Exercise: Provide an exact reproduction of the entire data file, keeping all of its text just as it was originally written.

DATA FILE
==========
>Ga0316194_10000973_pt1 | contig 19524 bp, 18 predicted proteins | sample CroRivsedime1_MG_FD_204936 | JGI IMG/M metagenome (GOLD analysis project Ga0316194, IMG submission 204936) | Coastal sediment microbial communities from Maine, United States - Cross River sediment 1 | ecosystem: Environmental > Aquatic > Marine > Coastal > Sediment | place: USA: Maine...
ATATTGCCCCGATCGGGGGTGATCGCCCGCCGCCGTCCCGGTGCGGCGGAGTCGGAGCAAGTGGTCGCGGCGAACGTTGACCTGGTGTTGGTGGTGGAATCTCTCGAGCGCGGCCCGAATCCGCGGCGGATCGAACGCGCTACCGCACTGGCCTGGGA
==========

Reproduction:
>Ga0316194_10000973_pt1 | contig 19524 bp, 18 predicted proteins | sample CroRivsedime1_MG_FD_204936 | JGI IMG/M metagenome (GOLD analysis project Ga0316194, IMG submission 204936) | Coastal sediment microbial communities from Maine, United States - Cross River sediment 1 | ecosystem: Environmental > Aquatic > Marine > Coastal > Sediment | place: USA: Maine...
ATATTGCCCCGATCGGGGGTGATCGCCCGCCGCCGTCCCGGTGCGGCGGAGTCGGAGCAAGTGGTCGCGGCGAACGTTGACCTGGTGTTGGTGGTGGAATCTCTCGAGCGCGGCCCGAATCCGCGGCGGATCGAACGCGCTACCGCACTGGCCTGGGA